Dig in 👷

Dads, we need to talk.

The New Fatherhood explores the existential questions facing modern fathers, bringing together the diverse community of forward-thinking dads who are asking them. We're all breathing a collective sigh of relief as the kids go back to school this week. Don't miss the perfect "first day at school" photo down near the bottom of this issue.

I'm going to handover to Adam Stones for this week's essay. Adam is a comms consultant who works with people and brands committed to positive social and environmental change. He also wrote "Influence", a playbook for social entrepreneurs and changemakers. Originally from the UK, he now lives in Amsterdam. You can find him on on TwitterInstagram and LinkedIn.


There is nothing more beautiful than a digger. All construction vehicles are outstandingly wonderful, of course. Bulldozers, cranes, cement mixers. They’re all in the list of earth's principal pleasures. But the digger is the best of the best. This is according to my three-year-old son, Noah. And he should know. He spends most of his waking hours (of which my bleary eyes can assure you there is a surplus…) contemplating, pointing at or chatting about the pantheon of magical earth-moving machines.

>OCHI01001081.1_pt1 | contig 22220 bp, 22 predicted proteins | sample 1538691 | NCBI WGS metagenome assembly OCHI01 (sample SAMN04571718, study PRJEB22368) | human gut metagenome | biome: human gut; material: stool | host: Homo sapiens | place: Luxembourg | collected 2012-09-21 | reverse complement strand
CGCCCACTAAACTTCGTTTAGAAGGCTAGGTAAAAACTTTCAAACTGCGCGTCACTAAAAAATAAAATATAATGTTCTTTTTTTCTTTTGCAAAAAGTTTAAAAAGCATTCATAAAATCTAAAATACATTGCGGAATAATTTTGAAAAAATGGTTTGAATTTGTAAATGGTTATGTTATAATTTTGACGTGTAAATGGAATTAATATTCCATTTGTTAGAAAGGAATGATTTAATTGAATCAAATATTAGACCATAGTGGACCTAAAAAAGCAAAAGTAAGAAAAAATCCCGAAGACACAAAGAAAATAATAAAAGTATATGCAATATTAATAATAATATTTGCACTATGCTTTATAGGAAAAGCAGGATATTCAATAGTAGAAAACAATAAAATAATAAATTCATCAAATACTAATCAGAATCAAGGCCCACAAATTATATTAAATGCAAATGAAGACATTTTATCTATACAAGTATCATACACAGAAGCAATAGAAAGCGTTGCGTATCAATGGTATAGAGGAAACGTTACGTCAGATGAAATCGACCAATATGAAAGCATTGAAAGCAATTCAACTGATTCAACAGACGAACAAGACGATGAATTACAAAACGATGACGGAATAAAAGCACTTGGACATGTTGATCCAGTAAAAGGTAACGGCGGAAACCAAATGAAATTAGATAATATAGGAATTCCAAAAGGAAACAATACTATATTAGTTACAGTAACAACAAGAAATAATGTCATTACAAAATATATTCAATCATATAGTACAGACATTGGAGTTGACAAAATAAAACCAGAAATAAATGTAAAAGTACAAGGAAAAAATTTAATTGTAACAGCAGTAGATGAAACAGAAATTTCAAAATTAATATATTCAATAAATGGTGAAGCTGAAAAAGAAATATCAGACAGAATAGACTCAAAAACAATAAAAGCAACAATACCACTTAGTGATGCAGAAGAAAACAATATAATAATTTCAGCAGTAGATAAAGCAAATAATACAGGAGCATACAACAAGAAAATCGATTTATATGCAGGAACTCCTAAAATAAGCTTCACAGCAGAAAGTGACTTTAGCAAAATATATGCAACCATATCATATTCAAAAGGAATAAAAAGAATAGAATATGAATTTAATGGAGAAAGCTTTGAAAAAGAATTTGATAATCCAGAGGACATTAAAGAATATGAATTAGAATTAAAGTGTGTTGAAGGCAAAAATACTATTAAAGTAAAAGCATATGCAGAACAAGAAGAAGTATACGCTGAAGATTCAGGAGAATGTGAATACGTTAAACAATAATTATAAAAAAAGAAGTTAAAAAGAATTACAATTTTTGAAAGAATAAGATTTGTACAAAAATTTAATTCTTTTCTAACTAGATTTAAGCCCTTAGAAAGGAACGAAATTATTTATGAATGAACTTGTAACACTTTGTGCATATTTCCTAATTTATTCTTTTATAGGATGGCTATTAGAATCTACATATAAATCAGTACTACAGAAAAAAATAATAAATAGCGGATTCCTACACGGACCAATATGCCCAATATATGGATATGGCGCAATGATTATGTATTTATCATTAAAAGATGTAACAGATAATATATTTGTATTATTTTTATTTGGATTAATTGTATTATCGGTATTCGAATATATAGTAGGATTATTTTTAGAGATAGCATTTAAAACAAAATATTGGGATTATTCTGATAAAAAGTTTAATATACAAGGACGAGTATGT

And for two days of the working week, when he’s not at nursery, I join him on this quest. We build Lego construction sites and then set out to stare at real ones—waving at confused, burley construction workers—before heading back to draw up our findings. For these two days, this is my job, whilst my wife wins the bread. I consider these two days to be the greatest job in the world. But, I didn’t always see it this way.

I was reluctant at first. What would stepping back from full time work mean to my career prospects? I’d built my profile as a communications consultant. Could I keep both a business and a child alive, let alone thriving? Would people still employ me if I was less available? And what would me and my son actually do all day together? What if I am a massive disappointment AND everything goes wrong AND I am the worst dad in the history of terrible, terrible dads? Deep breaths. Yes, I had my doubts.